I'm not saying these are all true, or true all the time. But here are three things that industrial pharma researchers tend to believe about academic ones:
1. They talk too darn much. Don't even think about sharing any proprietary material with them, because it'll show up in a PowerPoint show at their next Gordon conference. How'd that get in there?
2. They wouldn't know a real deadline if it crawled up their trouser legs. Just a few weeks, just a few months, just a couple of years more and they'll have it all figured out. Trust 'em.
3. They have no idea of how hard it is to develop a new compound. First compound they make that's under a micromolar IC50, and they think they've just discovered Wonder Drug.
And (fair's fair), here are three things that academic researchers tend to believe about industrial ones:
1. They have so much money that they don't know what to do with it. They waste it in every direction, because they've never had to fight for funding. If they had to write grant applications, they'd faint.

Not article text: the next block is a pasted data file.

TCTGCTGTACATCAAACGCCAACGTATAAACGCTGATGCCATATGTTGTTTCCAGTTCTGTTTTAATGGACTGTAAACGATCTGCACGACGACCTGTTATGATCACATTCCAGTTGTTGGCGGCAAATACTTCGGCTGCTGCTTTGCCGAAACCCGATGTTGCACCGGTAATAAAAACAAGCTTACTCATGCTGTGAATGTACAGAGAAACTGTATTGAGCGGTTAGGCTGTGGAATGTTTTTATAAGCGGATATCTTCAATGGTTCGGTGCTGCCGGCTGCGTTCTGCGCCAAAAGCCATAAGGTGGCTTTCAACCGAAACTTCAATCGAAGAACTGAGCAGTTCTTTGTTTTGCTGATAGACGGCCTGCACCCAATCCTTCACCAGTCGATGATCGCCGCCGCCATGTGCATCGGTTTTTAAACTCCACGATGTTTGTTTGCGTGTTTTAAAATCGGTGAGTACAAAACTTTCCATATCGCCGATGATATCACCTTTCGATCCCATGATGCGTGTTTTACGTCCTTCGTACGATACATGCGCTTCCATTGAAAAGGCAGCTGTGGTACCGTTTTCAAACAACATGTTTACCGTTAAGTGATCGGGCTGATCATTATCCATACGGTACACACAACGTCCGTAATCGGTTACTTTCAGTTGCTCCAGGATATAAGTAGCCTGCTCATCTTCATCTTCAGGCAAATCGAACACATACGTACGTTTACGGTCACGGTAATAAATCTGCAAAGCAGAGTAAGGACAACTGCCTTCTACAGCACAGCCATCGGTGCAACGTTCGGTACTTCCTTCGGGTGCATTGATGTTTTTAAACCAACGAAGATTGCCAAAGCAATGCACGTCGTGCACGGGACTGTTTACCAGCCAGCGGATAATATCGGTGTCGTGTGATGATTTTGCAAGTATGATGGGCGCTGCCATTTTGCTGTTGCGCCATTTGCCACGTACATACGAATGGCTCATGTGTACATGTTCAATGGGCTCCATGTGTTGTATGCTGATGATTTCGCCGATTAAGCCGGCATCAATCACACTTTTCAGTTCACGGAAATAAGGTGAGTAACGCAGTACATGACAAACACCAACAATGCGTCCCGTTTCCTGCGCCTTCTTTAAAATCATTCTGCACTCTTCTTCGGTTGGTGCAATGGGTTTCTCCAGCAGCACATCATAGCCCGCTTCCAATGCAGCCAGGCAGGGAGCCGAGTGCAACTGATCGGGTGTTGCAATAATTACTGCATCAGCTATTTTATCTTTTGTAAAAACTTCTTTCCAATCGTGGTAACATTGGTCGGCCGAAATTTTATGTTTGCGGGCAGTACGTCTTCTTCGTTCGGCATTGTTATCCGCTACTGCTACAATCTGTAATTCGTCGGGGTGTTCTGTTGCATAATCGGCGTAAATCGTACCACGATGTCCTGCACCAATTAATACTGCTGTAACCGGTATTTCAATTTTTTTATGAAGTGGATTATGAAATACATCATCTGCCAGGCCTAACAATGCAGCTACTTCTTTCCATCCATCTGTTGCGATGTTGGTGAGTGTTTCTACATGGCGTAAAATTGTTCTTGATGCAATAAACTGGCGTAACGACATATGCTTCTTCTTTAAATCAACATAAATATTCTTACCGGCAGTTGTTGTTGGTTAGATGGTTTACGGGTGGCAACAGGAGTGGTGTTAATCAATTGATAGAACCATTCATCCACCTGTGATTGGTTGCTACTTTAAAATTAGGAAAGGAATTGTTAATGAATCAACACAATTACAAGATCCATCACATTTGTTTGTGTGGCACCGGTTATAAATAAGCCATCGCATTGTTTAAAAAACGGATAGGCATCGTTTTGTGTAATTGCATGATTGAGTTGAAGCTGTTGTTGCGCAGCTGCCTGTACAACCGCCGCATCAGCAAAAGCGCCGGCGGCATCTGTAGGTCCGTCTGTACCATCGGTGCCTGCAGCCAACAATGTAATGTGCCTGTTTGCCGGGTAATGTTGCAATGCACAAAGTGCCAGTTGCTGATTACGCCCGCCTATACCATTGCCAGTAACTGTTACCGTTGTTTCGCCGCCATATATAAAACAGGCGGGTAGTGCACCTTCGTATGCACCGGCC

2. They wouldn't know basic research if it bonked them on the head. They think everything has to have a payoff in (at most) six months, so they only discover things that are in front of their noses.
3. They're obsessed with secrecy, which is a convenient way to avoid ever having to write up anything for publication. They seem to think patent applications count for something, when any fool can send one in. Try telling Nature that you're sending in a "provisional publication", details to come later, and see how far that gets you.